A recent article in Radio World jumped out at me for a couple of reasons – it resonated with something I’ve been saying to PDs for years, and it was written by a former colleague and friend, Mark Lapidus.
The premise of “Are You Speaking In A Local Voice?” is that programmers need to get out of their radio stations on a periodic basis, stay home, and do nothing but listen to their own craftwork for a day.
Steve Goldstein preaches “Catch the flu” in his “Brilliant At the Basics” primer. You don’t need to tell the staff what you’re doing or where you’re going. Just stay home, stash the music and commercial logs in your backpack, grab a legal pad, put on a pot of coffee, and just listen to your radio station.
This is even more crucial in today’s environment where most PDs are performing double and triple duties, overseeing more than one station, hosting or voicetracking shows, and attending one meeting after another.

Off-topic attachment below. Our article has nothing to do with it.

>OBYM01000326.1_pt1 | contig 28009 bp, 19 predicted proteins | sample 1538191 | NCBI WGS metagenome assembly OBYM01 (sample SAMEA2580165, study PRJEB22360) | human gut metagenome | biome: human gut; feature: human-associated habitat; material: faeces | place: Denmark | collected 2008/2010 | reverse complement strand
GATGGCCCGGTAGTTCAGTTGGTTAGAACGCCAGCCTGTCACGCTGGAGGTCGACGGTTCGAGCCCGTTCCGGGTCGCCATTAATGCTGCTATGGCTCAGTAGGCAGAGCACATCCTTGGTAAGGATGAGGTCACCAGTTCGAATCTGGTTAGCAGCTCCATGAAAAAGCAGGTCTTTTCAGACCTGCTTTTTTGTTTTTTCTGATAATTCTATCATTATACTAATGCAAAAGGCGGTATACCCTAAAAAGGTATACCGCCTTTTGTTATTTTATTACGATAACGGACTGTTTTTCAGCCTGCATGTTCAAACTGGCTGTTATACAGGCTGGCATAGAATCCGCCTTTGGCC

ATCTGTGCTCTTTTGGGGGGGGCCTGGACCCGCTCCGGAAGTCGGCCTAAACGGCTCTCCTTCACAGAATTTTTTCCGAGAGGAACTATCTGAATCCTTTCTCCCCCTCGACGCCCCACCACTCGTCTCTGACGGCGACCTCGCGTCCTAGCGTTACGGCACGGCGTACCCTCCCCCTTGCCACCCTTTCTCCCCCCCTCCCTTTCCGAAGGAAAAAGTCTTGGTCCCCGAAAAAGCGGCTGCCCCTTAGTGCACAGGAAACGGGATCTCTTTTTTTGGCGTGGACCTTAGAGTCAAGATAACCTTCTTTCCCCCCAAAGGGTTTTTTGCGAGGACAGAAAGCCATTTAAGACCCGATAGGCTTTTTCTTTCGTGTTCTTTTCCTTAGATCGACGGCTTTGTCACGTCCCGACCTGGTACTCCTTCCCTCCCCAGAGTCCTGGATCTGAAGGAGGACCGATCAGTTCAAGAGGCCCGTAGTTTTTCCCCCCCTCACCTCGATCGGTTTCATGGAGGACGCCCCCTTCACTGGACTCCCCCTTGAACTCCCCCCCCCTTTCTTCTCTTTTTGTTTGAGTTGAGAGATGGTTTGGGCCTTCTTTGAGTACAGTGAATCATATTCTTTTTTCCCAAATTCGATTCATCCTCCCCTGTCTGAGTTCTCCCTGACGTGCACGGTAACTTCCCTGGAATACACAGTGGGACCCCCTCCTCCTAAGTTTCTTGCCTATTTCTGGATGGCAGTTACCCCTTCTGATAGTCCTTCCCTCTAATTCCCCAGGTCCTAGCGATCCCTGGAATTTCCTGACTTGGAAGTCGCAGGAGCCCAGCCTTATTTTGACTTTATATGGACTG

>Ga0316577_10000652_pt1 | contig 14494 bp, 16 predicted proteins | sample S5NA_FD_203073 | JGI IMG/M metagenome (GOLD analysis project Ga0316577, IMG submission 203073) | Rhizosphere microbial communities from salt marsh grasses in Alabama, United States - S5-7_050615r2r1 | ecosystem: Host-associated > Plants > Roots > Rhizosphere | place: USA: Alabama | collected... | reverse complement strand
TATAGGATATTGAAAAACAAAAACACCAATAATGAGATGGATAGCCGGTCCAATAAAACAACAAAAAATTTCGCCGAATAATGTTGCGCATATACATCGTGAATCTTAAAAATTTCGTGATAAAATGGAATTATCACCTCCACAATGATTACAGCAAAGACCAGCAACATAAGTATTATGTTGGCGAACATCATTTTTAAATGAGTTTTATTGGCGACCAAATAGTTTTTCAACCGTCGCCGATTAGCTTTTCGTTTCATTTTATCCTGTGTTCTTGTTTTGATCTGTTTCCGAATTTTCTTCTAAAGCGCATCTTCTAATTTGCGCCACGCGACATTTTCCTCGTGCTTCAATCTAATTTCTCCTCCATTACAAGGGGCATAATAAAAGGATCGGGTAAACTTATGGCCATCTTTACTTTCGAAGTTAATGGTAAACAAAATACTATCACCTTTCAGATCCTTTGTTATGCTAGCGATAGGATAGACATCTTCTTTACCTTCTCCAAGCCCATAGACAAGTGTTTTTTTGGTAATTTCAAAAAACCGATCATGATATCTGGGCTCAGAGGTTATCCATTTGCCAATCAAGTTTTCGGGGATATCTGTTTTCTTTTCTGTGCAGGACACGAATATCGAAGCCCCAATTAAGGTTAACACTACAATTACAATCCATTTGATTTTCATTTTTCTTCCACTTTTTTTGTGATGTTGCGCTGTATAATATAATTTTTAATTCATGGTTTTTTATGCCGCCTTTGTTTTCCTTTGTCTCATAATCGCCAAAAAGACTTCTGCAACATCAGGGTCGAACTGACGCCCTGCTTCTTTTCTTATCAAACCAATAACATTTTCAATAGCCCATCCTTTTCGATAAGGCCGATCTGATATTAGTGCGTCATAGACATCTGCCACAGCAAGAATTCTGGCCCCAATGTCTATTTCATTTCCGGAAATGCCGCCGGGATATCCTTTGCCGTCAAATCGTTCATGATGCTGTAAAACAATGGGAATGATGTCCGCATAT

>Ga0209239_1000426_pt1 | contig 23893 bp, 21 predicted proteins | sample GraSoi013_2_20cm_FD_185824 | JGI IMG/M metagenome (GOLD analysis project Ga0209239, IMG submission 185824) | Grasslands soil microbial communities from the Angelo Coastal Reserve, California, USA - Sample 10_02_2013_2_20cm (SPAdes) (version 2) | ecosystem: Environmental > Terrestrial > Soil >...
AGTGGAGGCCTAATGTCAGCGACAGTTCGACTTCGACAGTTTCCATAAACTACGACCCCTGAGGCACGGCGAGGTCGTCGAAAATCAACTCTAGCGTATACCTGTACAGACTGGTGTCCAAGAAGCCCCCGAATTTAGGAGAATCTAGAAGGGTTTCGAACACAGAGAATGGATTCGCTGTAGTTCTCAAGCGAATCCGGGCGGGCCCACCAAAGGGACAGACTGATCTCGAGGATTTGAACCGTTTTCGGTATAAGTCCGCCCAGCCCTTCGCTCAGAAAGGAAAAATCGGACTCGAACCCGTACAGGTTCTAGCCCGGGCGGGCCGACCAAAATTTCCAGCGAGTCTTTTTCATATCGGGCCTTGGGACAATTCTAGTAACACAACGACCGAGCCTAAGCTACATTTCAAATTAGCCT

I remember as a PD back in the days when you simply oversaw just one brand that it was still difficult to spend quality time listening to your station. Middays were especially tough because those hours are typically filled with meetings. Yet in the PPM environment, this daypart is perhaps the most important block of hours of them all. It deserves your time, attention, thought, strategy, and creativity.
As Mark points out in his column, there’s a lot to hear throughout a day-long monitor – positioning, production, messaging, and local content/references. I would add that another productive activity would be to spend at least half of this listening time on your stream – a typically neglected platform despite its potential ability to “out-cume” the terrestrial signal. Listen to those commercials breaks, and count the number of times the stream simply disappears. What kind of listening experience are you creating for loyal consumers tuning you in on computers and mobile devices?
Mark recommends a quarterly monitor, and that strikes me as a good interval. He concludes with the statement that “To be a great program director, you’ve got to be a great listener.”
That’s one of the functions that makes for a good consultant, too. The time necessary to just listen, coupled with knowing how to address problems are the formulas for creating a successful brand.